Soda bread

I have a regular routine of making my own sourdough bread and a loaf usually lasts me a week, but occasionally, like today, I run out and find I don’t have any bread for breakfast. So instead of running to the Co-op, I make soda bread instead.

Soda bread can be made really quickly, no kneading or proving is required and I usually have all the ingredients in stock. It’s made with buttermilk which I often have in the fridge for making blue cheese dressing but a home made version of mixing lemon juice with warm milk will do instead.

I once spent a week on my own in a cabin by a fjord in Arctic Norway, getting away from it all on a kind of digital detox. I soon ran out of bread and other supplies and the town was hard to get to without a car so I made my own loaf each day using this soda bread recipe. It felt really good to include bread making as part of my daily cabin routine, along with wielding an axe to chop logs fetched from the undercroft (very Girl with Dragon Tattoo).

Like my sourdough, this bread doesn’t keep well which I think is a good sign – it’s not packed with preservatives, but it makes good toast and croutons.

This is a Lorraine Pascale recipe. I love her bread recipes – check out the rosemary and sea salt focaccia.


  • 370g plain flour, plus extra for dusting
  • 130g wholemeal flour
  • 1 tsp bicarbonate of soda
  • 1 tsp salt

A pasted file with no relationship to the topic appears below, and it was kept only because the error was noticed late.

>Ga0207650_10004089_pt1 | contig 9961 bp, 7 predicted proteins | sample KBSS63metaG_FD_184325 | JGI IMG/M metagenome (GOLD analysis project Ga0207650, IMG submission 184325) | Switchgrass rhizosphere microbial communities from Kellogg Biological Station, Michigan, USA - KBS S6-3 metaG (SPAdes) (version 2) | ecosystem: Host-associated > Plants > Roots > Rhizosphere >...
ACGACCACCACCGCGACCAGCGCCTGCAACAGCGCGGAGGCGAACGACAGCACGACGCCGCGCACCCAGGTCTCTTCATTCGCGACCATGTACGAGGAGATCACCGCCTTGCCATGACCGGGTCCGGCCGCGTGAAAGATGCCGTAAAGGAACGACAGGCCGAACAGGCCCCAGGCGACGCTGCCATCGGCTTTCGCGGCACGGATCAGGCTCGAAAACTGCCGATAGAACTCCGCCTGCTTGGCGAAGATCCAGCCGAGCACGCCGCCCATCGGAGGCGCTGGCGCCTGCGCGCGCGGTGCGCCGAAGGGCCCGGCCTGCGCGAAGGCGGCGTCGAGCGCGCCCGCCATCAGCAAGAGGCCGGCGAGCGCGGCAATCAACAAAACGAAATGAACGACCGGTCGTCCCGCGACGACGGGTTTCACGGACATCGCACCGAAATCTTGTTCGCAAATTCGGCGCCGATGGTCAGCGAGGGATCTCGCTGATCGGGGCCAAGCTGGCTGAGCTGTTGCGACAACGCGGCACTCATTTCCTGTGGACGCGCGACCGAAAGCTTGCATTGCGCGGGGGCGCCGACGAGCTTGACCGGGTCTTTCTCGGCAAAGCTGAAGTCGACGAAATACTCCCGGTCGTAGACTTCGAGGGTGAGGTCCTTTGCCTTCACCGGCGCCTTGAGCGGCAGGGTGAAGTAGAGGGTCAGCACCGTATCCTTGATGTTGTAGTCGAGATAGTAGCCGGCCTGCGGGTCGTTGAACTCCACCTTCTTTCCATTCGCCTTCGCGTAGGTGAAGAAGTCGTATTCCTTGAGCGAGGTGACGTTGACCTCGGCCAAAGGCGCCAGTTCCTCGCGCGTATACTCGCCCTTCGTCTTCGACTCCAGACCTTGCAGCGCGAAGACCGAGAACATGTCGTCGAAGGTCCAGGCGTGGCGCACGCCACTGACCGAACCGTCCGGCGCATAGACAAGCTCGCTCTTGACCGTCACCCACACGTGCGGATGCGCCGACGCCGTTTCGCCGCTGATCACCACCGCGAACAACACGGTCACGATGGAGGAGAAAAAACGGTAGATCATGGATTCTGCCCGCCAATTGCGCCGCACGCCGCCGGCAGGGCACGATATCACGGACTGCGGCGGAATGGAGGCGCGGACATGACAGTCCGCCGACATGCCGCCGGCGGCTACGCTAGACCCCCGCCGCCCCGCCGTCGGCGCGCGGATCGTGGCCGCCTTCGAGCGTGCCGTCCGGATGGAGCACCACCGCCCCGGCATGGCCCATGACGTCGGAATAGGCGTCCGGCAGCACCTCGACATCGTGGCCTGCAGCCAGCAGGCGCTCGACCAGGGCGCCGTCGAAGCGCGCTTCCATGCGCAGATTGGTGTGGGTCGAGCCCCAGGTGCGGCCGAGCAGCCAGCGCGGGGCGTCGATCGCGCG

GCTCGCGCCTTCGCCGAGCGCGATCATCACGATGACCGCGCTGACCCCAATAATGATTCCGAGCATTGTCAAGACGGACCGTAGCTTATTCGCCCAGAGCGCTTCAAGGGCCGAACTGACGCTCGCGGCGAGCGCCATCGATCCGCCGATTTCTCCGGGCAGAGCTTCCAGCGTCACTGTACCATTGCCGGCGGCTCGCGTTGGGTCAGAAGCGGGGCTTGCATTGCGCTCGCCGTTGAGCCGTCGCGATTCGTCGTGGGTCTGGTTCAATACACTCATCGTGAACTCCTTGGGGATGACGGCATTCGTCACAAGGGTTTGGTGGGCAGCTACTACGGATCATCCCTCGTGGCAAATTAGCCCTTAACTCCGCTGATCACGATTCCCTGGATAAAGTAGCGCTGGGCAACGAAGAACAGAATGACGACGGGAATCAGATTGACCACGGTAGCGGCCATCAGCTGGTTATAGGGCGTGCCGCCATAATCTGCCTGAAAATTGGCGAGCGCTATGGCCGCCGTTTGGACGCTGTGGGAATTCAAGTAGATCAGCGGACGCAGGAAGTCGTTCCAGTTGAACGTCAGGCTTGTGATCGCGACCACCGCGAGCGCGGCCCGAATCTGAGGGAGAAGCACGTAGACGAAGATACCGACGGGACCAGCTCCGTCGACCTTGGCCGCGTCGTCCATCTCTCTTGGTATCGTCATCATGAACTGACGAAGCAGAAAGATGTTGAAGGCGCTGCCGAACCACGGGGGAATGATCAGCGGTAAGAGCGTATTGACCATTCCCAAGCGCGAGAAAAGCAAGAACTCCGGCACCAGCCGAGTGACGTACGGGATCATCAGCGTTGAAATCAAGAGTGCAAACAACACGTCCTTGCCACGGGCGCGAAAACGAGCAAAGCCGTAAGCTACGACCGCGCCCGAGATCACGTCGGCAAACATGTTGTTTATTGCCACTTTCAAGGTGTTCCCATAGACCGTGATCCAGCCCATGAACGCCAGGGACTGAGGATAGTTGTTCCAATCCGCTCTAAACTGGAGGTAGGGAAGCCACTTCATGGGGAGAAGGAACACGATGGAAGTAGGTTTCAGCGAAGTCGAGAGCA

• 40g butter, melted
  • 1 tbsp black treacle
  • 300–340ml buttermilk (or alternatively use warm milk plus 1 tbsp lemon juice)


  1. Preheat the oven to 200C/400F/Gas 6 and ensure the top shelf in the oven is in position.
  2. Place the flours, bicarbonate of soda and salt into a large bowl and stir together. Make a large hole in the centre of the flour mixture and pour in the melted butter and treacle, plus enough of the buttermilk to make a loose sticky dough.
  3. Tip the dough onto a lightly dusted work surface. The dough will be quite sticky. Knead the dough for one minute, then shape it into a large ball with a taut, smooth top. Place the dough on a baking tray and flatten it a bit – I find the easiest way to do this is with a rolling pin.
    Take a wooden spoon, put some flour over the whole handle, then hold it horizontally over the bread. Put the wooden spoon handle on top of the bread then push it down until you feel the baking tray at the bottom. This mark is the first half of the trademark soda bread cross. Repeat with a line at right angles to this.
  4. Dust with some flour then bake in the oven for 30–40 minutes, or until the bread is brown, has risen nicely and the dough inside where the cross was made is not damp.
The loaf just before it goes in the oven


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